Cone-beam computed tomography (CBCT) scans are widely used in dental practice, including implant dentistry [22]. Yet, high-density metal structures affect the contrast of CBCT scans, resulting in artifacts that lead to diagnostic errors and incorrect CBCT scan interpretations [23], [24]. Nevertheless, new dedicated dental software using algorithms to process the acquired scans reduces or even eliminates the harmful effects of metal structures during CBCT image processing [25], [26]. The e-Vol DX software (CDT Software, São José dos Campos, SP, Brazil) allows the visualization of complex anatomical structures with reduced artifacts, importing and manipulating DICOM files and standardizing images to analyze volumes acquired from different sources [27], [28]. Therefore, CBCT scans can be a viable alternative to assist in implant dentistry diagnosis.

Therefore, considering the relevance of torque changes and structural damage of implant components subjected to a fatigue challenge and the use of new dedicated imaging resources, the present study evaluated the following hypotheses: (1) NDI-abutment sets (2.9 mm and 3.5 mm in diameter) present greater torque and structure changes than the SDI-abutment set (4.3 mm in diameter) after fatigue; and (2) the algorithm used in e-Vol DX software for CBCT scans can assess implant component displacement, producing a similar and comparable response to using the digital torque meter.


Section snippets

Materials and methods

Thirty 10-mm-long, morse taper connection, titanium dental implants (Ti-6Al-4 V) (Unitite, SIN – Sistema de Implante, São Paulo, Brazil) and their corresponding abutments (Micro-Mini Straight Abutment, SIN – Sistema de Implante, São Paulo, Brazil) were divided into three groups (n = 10) according to the implant diameters: 2.9 mm (I2.9), 3.5 mm (I3.5), and 4.3 mm (I4.3).

The support blocks (Fig. 1) for simulating the supporting bone tissue consisted of two materials with different elastic moduli: 


Table 1 presents the initial and final (post-fatigue) torque values and the measurements between the BS and LW (before and after fatigue). Data for the difference in torque between groups failed in the normality test (Shapiro-Wilk), therefore, Kruskal-Wallis one-way ANOVA was used to analyze the data, which showed no statistical difference among the experimental groups (p = 0.6). Based on torque results (Table 1, Tf - Ti), and considering that component loosening was defined as ≥ 20% Ti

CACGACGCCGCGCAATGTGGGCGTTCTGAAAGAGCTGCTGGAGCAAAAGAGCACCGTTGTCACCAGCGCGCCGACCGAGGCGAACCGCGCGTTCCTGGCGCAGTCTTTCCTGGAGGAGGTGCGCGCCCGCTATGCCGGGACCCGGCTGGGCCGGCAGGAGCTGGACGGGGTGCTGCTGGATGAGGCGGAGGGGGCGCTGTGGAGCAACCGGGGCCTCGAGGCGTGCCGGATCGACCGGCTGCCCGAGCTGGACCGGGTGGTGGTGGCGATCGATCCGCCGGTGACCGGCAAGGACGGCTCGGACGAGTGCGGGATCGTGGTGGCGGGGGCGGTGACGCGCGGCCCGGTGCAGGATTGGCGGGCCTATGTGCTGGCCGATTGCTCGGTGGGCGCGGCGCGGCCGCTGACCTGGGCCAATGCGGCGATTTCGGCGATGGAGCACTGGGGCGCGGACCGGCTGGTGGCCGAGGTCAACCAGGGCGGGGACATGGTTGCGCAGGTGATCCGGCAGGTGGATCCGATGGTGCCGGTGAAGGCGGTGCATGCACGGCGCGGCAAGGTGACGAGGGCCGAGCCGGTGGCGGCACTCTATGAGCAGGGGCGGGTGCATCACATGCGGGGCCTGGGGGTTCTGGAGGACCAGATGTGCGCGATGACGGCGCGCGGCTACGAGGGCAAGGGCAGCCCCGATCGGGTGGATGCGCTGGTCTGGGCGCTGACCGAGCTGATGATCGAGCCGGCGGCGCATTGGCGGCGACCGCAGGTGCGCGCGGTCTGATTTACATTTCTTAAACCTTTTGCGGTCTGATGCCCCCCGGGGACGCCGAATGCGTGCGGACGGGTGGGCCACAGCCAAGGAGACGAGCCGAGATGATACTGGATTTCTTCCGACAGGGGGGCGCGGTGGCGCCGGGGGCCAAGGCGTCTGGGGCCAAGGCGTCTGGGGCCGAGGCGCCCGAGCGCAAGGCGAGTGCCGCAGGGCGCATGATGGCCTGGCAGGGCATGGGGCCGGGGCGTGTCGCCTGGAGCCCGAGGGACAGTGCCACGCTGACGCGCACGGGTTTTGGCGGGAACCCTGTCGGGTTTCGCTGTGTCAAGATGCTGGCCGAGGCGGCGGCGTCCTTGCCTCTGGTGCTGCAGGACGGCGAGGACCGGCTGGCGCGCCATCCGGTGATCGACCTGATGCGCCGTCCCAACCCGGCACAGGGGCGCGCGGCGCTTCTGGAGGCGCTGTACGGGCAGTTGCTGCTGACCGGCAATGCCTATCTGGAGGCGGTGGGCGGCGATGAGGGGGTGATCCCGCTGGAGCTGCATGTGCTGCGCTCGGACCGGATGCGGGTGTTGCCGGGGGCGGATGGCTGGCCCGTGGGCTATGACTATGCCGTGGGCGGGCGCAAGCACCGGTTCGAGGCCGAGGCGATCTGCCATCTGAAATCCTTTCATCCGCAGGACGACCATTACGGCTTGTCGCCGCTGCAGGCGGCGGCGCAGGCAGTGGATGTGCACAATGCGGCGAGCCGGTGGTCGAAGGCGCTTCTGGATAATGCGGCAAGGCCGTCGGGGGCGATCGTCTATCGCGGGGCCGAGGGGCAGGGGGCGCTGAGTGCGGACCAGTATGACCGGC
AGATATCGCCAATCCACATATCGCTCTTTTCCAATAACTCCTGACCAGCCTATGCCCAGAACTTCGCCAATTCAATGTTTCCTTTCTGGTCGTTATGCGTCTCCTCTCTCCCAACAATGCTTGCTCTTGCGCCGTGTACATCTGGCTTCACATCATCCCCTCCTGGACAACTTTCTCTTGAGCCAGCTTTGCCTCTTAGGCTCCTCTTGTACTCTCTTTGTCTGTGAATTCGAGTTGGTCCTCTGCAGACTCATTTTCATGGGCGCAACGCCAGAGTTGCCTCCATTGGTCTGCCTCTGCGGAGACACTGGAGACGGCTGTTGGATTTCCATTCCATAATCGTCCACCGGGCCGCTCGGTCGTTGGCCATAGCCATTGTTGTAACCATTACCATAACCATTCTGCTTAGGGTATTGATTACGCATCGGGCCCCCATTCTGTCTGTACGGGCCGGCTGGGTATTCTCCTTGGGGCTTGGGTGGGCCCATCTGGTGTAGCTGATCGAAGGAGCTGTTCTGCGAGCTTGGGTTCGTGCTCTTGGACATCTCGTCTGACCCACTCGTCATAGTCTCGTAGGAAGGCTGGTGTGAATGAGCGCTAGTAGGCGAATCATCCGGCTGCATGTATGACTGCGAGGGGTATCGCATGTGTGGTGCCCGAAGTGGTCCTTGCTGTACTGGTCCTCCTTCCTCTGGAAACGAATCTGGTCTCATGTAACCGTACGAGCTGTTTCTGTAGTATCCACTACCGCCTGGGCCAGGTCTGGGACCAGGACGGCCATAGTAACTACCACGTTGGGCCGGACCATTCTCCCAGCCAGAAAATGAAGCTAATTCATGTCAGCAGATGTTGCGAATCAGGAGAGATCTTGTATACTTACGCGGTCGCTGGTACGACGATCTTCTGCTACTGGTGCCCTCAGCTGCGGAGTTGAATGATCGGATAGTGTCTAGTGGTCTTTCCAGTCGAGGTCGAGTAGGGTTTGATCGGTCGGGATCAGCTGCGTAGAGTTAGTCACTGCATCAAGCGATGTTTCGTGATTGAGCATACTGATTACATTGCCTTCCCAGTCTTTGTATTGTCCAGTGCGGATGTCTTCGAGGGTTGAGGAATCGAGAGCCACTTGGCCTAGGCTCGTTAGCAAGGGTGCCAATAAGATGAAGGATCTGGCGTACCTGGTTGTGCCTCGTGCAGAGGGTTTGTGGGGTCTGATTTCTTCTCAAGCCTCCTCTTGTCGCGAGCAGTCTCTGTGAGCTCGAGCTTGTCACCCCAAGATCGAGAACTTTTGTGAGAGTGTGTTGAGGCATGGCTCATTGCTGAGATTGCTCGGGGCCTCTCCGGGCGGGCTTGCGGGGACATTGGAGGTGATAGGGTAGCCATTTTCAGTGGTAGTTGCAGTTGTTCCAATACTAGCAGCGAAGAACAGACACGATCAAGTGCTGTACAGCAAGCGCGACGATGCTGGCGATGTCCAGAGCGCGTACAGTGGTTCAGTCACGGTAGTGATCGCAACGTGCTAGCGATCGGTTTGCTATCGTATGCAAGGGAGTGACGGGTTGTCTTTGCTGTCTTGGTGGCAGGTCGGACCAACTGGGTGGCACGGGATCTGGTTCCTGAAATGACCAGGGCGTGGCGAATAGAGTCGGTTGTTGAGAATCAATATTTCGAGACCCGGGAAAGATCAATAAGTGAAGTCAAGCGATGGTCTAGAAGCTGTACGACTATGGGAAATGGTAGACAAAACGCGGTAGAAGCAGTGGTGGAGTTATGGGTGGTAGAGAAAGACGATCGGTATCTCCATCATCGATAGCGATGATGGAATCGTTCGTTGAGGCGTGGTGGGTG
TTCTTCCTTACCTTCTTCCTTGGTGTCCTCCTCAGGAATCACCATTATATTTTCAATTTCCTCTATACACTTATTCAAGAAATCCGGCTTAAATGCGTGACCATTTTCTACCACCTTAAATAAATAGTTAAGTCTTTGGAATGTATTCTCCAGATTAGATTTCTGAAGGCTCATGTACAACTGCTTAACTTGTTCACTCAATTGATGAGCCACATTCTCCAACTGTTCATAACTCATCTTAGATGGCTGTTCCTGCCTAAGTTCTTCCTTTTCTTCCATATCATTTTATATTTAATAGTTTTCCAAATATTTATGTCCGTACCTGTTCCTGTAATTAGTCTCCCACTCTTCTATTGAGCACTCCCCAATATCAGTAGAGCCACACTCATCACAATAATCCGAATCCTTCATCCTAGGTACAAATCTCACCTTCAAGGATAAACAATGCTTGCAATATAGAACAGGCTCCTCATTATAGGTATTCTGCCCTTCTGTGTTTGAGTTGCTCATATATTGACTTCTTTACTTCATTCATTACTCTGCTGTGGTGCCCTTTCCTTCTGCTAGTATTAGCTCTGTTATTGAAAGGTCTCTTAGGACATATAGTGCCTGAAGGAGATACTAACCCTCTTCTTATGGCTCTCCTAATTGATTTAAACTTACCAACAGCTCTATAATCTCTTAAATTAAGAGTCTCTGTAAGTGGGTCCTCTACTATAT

Narrow-diameter implants have been increasingly relevant in clinical practice to reduce patient exposure to bone grafting procedures. The present study partially confirms the first hypothesis that narrow-diameter implants (NDI: I2.9 and I3.5) [7] exhibit greater torque and structural changes than the control group of standard-diameter implants (SDI: I4.3) when subjected to fatigue. Relevant structural alterations (fracture and bending) occurred in 70% of the I2.9 specimens, but the I3.5 samples 


This study concluded that morse taper implants with a diameter smaller than 3.5 mm have a higher probability of failure and structural deformation than implants with larger diameters. In addition, using CBCT scans associated with e-Vol DX software to evaluate potential misfits between implants and their components was consistent with traditional torque assessment (digital torque meter) in vitro.


The authors would like to thank Capes do Brasil (Coordenação de Aperfeiçoamento de Pessoal de Nível Superior – Finance Code 001) and SIN - Sistema de Implante, São Paulo, Brazil for partially supporting this study.


References (42)